In March 2015, The UK Foreign Office produced a hilarious series of skits on what not to do with your passport. The professionally edited videos explained that the passport is not a notepad, nor a beermat and that you should neither swim with it, or wash it and definitely not microwave it afterwards.

Vine - ForeignOffice Passport Notepad Vine - ForeignOffice Passport Beermat Vine - ForeignOffice Passport Swim Vine - ForeignOffice Passport Wash Vine - ForeignOffice Passport Microwave

Lastly, the French Foreign Ministry produced what must be the best low-budget, home-made stop motion animation and has become its most watched Vine, a conversation between two Ferrero Rocher chocolate balls who are sick of not being invited to the annual ambassadors’ conference in Paris.Vine - FranceDiplo Ferrero

10 Tips for the Perfect Vine

  • Have a rough plan of what and how you will be filming.
  • Hold the camera steady, or use a tripod.
  • Don’t zoom or pan, it rarely works on mobile devices.
  • Vary the shots: close-up, medium and wide. Note: Close-ups work best.
  • There are few one shot wonders, so edit your Vine!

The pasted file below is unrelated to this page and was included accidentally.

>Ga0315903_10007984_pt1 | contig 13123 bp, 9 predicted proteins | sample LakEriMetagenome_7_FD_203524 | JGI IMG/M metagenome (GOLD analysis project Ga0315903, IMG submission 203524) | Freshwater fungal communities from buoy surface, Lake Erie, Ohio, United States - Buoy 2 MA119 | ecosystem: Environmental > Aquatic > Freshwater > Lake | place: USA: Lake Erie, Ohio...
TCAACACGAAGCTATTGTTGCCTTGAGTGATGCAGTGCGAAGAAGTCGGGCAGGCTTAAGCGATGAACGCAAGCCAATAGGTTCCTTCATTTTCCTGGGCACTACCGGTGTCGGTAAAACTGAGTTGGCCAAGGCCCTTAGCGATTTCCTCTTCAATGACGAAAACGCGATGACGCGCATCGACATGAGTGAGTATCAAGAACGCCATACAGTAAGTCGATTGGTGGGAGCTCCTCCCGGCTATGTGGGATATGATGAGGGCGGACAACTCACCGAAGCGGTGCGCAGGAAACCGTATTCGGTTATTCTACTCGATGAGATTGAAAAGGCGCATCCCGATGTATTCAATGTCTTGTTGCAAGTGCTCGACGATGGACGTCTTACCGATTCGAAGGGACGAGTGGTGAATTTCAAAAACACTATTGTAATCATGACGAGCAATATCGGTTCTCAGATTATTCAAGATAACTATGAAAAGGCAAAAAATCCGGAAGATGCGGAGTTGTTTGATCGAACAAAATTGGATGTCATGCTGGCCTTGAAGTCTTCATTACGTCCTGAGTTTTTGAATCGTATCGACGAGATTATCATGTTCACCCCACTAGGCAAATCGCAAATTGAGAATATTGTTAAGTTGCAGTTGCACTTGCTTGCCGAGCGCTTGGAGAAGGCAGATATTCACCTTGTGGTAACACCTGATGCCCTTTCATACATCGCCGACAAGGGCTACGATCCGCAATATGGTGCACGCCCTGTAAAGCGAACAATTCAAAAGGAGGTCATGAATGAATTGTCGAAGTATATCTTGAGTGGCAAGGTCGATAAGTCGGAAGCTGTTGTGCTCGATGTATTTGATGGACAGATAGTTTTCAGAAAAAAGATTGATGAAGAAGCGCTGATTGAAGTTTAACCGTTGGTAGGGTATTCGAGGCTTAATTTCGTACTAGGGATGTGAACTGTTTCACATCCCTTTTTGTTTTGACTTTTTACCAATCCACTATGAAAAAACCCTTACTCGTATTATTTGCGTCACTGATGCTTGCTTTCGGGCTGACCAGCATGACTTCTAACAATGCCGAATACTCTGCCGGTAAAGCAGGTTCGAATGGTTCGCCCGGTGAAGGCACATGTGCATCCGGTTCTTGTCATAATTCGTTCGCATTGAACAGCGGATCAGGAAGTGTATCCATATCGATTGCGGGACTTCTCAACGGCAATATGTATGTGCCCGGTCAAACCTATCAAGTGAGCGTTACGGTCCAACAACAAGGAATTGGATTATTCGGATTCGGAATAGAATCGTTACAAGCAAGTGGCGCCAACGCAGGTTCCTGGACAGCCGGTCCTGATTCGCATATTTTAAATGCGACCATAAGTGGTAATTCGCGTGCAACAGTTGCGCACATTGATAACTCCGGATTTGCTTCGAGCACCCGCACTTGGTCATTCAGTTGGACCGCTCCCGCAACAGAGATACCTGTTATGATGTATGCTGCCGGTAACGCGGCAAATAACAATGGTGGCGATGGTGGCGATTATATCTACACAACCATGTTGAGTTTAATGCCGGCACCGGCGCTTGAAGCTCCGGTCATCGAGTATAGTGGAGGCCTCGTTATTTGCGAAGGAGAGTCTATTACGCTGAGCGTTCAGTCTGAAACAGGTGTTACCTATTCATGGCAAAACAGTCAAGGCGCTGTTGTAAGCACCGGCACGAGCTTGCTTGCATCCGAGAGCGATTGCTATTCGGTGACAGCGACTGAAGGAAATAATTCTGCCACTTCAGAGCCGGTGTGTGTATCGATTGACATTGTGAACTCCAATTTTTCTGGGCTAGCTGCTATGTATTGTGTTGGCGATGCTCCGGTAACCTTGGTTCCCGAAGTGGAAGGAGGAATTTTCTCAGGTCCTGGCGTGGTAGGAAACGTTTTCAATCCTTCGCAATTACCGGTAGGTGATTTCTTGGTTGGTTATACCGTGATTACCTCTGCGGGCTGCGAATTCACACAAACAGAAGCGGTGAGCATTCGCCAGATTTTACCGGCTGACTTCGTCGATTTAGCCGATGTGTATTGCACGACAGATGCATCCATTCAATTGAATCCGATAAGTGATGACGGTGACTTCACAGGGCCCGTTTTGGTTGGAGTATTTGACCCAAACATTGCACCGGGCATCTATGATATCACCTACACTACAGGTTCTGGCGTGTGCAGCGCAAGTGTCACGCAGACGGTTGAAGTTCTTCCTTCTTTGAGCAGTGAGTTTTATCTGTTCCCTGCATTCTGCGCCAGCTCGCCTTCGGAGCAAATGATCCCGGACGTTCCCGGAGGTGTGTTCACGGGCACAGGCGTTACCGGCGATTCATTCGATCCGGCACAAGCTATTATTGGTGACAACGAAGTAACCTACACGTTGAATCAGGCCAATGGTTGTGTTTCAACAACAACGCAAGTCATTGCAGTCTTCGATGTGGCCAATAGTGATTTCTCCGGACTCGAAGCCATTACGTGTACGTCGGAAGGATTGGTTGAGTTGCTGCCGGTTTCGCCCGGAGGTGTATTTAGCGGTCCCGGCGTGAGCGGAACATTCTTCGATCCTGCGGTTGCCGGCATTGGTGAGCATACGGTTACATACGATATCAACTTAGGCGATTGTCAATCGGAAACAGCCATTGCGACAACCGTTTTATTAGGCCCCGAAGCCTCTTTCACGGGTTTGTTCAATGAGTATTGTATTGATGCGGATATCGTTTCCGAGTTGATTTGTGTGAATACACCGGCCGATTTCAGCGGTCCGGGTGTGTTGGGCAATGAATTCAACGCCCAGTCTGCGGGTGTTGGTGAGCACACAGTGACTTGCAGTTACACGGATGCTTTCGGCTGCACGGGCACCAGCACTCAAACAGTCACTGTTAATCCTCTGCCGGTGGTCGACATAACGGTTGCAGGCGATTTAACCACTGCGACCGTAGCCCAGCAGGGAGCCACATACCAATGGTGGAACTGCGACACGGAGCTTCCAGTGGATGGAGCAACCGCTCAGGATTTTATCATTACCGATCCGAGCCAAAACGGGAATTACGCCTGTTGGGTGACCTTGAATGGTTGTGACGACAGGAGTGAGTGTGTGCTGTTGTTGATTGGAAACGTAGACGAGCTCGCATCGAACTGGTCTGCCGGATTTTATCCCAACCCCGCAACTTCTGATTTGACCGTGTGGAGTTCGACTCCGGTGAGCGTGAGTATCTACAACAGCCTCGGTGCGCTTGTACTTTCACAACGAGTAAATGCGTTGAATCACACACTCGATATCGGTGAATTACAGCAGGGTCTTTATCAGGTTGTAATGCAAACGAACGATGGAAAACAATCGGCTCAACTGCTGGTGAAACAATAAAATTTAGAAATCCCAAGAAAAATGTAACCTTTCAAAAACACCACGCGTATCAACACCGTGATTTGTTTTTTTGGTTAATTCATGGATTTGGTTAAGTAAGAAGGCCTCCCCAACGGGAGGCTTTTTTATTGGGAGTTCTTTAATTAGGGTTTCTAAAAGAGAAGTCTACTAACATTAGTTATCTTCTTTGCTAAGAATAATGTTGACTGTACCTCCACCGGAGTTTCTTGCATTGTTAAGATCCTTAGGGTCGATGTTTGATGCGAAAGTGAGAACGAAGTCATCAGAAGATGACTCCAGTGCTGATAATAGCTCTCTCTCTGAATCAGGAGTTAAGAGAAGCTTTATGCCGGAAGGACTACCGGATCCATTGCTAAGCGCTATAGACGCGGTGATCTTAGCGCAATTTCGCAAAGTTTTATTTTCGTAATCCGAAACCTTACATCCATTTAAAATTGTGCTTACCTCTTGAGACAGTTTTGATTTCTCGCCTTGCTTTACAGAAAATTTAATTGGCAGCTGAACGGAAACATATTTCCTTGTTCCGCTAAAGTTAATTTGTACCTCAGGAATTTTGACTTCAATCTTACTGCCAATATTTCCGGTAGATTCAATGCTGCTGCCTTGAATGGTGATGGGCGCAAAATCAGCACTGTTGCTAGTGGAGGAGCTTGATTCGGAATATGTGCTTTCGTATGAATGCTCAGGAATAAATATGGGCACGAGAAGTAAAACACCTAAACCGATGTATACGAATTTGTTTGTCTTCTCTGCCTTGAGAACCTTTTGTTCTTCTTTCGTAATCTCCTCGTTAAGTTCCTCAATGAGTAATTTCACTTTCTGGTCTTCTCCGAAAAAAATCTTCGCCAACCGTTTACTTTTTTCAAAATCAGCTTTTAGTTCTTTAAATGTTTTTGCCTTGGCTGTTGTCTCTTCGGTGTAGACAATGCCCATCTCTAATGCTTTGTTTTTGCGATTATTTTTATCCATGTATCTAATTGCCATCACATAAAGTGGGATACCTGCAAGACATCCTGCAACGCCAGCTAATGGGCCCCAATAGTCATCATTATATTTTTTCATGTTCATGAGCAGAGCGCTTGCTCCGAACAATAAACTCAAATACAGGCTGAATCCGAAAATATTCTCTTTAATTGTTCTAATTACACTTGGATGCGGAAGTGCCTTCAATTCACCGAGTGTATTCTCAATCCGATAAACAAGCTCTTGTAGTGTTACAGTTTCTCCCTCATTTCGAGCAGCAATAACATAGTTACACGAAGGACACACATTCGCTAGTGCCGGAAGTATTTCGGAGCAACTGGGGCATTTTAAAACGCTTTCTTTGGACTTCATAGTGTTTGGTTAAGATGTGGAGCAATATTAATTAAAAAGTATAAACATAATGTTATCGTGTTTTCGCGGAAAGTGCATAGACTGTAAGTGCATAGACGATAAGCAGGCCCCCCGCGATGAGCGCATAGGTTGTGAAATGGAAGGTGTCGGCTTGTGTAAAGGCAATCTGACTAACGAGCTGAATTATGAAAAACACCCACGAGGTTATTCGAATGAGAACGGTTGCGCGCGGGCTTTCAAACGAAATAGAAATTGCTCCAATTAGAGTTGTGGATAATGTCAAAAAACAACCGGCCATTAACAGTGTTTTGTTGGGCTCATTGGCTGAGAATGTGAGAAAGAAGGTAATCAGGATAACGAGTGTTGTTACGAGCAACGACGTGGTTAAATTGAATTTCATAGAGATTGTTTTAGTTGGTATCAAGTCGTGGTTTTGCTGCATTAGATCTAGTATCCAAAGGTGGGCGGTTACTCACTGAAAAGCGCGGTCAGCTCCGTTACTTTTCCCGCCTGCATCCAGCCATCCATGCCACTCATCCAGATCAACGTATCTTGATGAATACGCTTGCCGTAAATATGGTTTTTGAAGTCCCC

• Film several Vines, save them to the camera roll and re-import the best shots.
  • Rejig the scenes to tell a story.
  • Vines loop, hence the first shot must be totally different than the last.
  • Put your strongest shot first, it will be your video cover.
  • For more tips & tricks and how to put sound on your Vine don’t hesitate to contact us.

About this Study

World Leaders on Vine is Burson-Marsteller’s latest research into how world leaders, governments and international organizations communicate via social media. The research builds on Burson-Marsteller’s highly acclaimed annual Twiplomacy study, now in its fifth year. Initially focused solely on Twitter, the 2016 study has been expanded to other social media platforms including Facebook, Instagram, YouTube and more niche digital diplomacy platforms such as Snapchat, LinkedIn, Google+ and Vine.

Burson-Marsteller has identified a total of 47 Vine channels, most of which have been verified by Twitter and carry a green verification mark. Only 19 of these channels are active and the rest are either dormant for more than a year, or have never posted a Vine. Data was collected on April 6, 2016 and the full Excel data table can be downloaded here.

Thank you to Matthias Lüfkens for his ongoing strategic guidance on Twiplomacy and the World Leaders on Social Media series.

April 2016

The Top 10 Historic Tweets from our leaders

The 10 most historic tweets from world leaders over the past decade #Twitter10Years

Top 20 Digital Diplomacy Moments of 2015

The top 20 #DigitalDiplomacy moments of 2015. From the #Charlie Hebdo shooting to the #COP21 agreement.

Tweets from the #G20 Summit in Turkey

Obama-Putin Meeting at G20 in TurkeyOne of the most exciting ways to watch international summits in the digital age is to follow the leaders online and to monitor their posts on Twitter, Facebook, Instagram and even Periscope.